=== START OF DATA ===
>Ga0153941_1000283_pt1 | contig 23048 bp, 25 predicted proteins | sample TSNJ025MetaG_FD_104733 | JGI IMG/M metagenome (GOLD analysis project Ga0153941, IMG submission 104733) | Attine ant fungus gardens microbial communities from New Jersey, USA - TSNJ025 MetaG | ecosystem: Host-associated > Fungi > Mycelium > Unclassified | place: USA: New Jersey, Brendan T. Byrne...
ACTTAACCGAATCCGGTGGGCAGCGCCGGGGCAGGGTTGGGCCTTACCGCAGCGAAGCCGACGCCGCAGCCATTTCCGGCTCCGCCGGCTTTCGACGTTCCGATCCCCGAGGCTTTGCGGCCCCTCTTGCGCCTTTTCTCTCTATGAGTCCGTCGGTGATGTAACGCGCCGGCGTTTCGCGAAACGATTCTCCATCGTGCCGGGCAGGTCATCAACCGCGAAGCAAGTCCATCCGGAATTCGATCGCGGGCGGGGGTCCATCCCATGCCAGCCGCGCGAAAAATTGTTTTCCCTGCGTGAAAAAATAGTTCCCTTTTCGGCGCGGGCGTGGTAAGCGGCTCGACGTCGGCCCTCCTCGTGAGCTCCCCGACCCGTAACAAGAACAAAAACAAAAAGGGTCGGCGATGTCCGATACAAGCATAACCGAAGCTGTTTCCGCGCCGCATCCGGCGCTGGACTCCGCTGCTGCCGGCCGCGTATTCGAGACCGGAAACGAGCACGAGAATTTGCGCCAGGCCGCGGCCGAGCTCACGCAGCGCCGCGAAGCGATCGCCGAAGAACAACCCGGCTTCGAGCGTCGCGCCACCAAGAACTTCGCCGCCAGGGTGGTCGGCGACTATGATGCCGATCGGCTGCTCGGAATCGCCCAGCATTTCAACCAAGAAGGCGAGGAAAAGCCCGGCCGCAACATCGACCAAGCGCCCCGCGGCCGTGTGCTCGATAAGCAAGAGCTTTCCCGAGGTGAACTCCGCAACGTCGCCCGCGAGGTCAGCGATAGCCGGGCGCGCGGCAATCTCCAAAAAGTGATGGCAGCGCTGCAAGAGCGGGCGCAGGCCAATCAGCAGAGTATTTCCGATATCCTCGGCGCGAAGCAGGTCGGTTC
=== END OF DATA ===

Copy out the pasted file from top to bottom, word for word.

>Ga0153941_1000283_pt1 | contig 23048 bp, 25 predicted proteins | sample TSNJ025MetaG_FD_104733 | JGI IMG/M metagenome (GOLD analysis project Ga0153941, IMG submission 104733) | Attine ant fungus gardens microbial communities from New Jersey, USA - TSNJ025 MetaG | ecosystem: Host-associated > Fungi > Mycelium > Unclassified | place: USA: New Jersey, Brendan T. Byrne...
ACTTAACCGAATCCGGTGGGCAGCGCCGGGGCAGGGTTGGGCCTTACCGCAGCGAAGCCGACGCCGCAGCCATTTCCGGCTCCGCCGGCTTTCGACGTTCCGATCCCCGAGGCTTTGCGGCCCCTCTTGCGCCTTTTCTCTCTATGAGTCCGTCGGTGATGTAACGCGCCGGCGTTTCGCGAAACGATTCTCCATCGTGCCGGGCAGGTCATCAACCGCGAAGCAAGTCCATCCGGAATTCGATCGCGGGCGGGGGTCCATCCCATGCCAGCCGCGCGAAAAATTGTTTTCCCTGCGTGAAAAAATAGTTCCCTTTTCGGCGCGGGCGTGGTAAGCGGCTCGACGTCGGCCCTCCTCGTGAGCTCCCCGACCCGTAACAAGAACAAAAACAAAAAGGGTCGGCGATGTCCGATACAAGCATAACCGAAGCTGTTTCCGCGCCGCATCCGGCGCTGGACTCCGCTGCTGCCGGCCGCGTATTCGAGACCGGAAACGAGCACGAGAATTTGCGCCAGGCCGCGGCCGAGCTCACGCAGCGCCGCGAAGCGATCGCCGAAGAACAACCCGGCTTCGAGCGTCGCGCCACCAAGAACTTCGCCGCCAGGGTGGTCGGCGACTATGATGCCGATCGGCTGCTCGGAATCGCCCAGCATTTCAACCAAGAAGGCGAGGAAAAGCCCGGCCGCAACATCGACCAAGCGCCCCGCGGCCGTGTGCTCGATAAGCAAGAGCTTTCCCGAGGTGAACTCCGCAACGTCGCCCGCGAGGTCAGCGATAGCCGGGCGCGCGGCAATCTCCAAAAAGTGATGGCAGCGCTGCAAGAGCGGGCGCAGGCCAATCAGCAGAGTATTTCCGATATCCTCGGCGCGAAGCAGGTCGGTTC